In the round table, Dann starts off by citing Shippey’s definition, and some ideas of his own, and asks the various writers whether they think those concepts are central to creating Alternate History. Some authors enthusiastically agree, but others are much less convinced. Harry Turtledove, whom you might think knows what he’s talking about on this topic, says:

“Central? I don’t think in such terms. Nothing is central to a story except plot, characters, and style, not necessarily in that order at all.”

Janeen Webb is more specific in her criticism. She says:

“I agree that counterfactual fiction is defined by its relationship with known historical events. But I disagree about the necessity for a single divergence point.”

It isn’t mentioned in this book, but Webb is Jack Dann’s wife. They’ve been together for almost 30 years, so definitions of Alternate History are clearly not important to their relationship.

Some writers are very keen to stress the need for believability. There is massive disagreement over Howard Waldrop’s story, “Ike at the Mic”, in which Dwight D Eisenhower becomes a jazz musician and Elvis Presley becomes a politician. Some writers celebrate this as groundbreaking, while others dismiss it as wanton breaking of the sacred rules of the genre. John Kessel describes it as “completely bogus”.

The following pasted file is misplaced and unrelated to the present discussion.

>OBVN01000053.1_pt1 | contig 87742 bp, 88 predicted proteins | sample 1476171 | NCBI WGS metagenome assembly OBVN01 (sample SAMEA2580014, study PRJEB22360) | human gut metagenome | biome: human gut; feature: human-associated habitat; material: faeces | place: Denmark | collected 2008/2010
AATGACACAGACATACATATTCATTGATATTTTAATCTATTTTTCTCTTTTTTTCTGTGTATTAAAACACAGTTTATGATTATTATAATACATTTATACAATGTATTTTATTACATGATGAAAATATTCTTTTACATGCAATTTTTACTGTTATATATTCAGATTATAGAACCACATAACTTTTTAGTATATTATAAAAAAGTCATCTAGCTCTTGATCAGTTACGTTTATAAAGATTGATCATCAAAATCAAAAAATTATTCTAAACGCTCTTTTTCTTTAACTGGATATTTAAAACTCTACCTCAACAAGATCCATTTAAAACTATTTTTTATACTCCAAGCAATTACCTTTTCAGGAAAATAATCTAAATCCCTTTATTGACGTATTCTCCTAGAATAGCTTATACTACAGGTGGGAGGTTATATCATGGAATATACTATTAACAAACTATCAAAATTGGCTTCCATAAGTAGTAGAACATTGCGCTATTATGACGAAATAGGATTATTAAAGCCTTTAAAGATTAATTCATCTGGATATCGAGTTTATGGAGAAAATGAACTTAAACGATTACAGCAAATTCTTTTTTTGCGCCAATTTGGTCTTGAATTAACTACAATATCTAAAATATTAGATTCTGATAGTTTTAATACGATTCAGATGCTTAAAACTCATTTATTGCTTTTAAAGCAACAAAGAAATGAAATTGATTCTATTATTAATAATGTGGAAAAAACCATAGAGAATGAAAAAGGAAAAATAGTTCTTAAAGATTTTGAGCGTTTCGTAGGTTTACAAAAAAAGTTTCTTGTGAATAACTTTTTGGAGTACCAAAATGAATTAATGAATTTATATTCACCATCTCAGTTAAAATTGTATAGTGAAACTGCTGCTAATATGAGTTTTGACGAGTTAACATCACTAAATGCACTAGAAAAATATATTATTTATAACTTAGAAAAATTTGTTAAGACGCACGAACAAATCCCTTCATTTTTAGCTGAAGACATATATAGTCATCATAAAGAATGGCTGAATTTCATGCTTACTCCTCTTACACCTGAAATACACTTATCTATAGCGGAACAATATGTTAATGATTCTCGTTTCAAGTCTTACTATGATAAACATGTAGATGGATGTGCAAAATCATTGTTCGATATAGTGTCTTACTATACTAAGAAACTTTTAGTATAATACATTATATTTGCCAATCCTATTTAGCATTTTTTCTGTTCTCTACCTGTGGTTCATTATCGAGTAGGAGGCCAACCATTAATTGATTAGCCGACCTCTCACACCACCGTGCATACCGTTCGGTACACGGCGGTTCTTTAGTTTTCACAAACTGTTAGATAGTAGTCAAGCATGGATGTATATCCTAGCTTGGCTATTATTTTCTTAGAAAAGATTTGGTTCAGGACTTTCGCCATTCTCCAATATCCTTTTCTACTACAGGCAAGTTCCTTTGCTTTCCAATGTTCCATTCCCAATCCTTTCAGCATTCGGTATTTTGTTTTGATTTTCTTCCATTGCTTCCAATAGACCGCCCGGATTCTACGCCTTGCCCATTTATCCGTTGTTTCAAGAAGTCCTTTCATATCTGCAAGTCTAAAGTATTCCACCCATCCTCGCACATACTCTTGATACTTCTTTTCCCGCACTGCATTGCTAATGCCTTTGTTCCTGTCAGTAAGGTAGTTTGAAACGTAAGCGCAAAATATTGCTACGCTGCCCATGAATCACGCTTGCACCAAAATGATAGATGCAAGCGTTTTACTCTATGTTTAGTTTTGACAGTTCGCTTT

Some writers think that to great a deviation from actual history will make a book mere fantasy. Charlaine Harris, on the other hand, states:

“It was relatively easy to pick the divergence point for the Sookie Stackhouse novels: vampires have decided to make their existence public.”

My favourite contributions come, rather surprisingly, from Chris Priest. His responses tend to be of the forms, “No”; “-a longer phrase meaning ‘No’-”; and “No -followed by a justification of his rejection-”. At one point he comments:

“I didn’t become a writer so that I could follow the rules of others. The moment I hear about a rule I either ignore it or look for a way to subvert it.”

And he’s right. Perhaps not in the way he wants to be, in that he might see himself as special and different, but because every writer is different. What I love about this book is that it takes a fairly small part of the speculative fiction field and demonstrates that there is massive disagreement amongst respected and successful writers as to how such works should be crafted, and even about why one should attempt them in the first place. That’s a valuable lesson for any wannabe writer.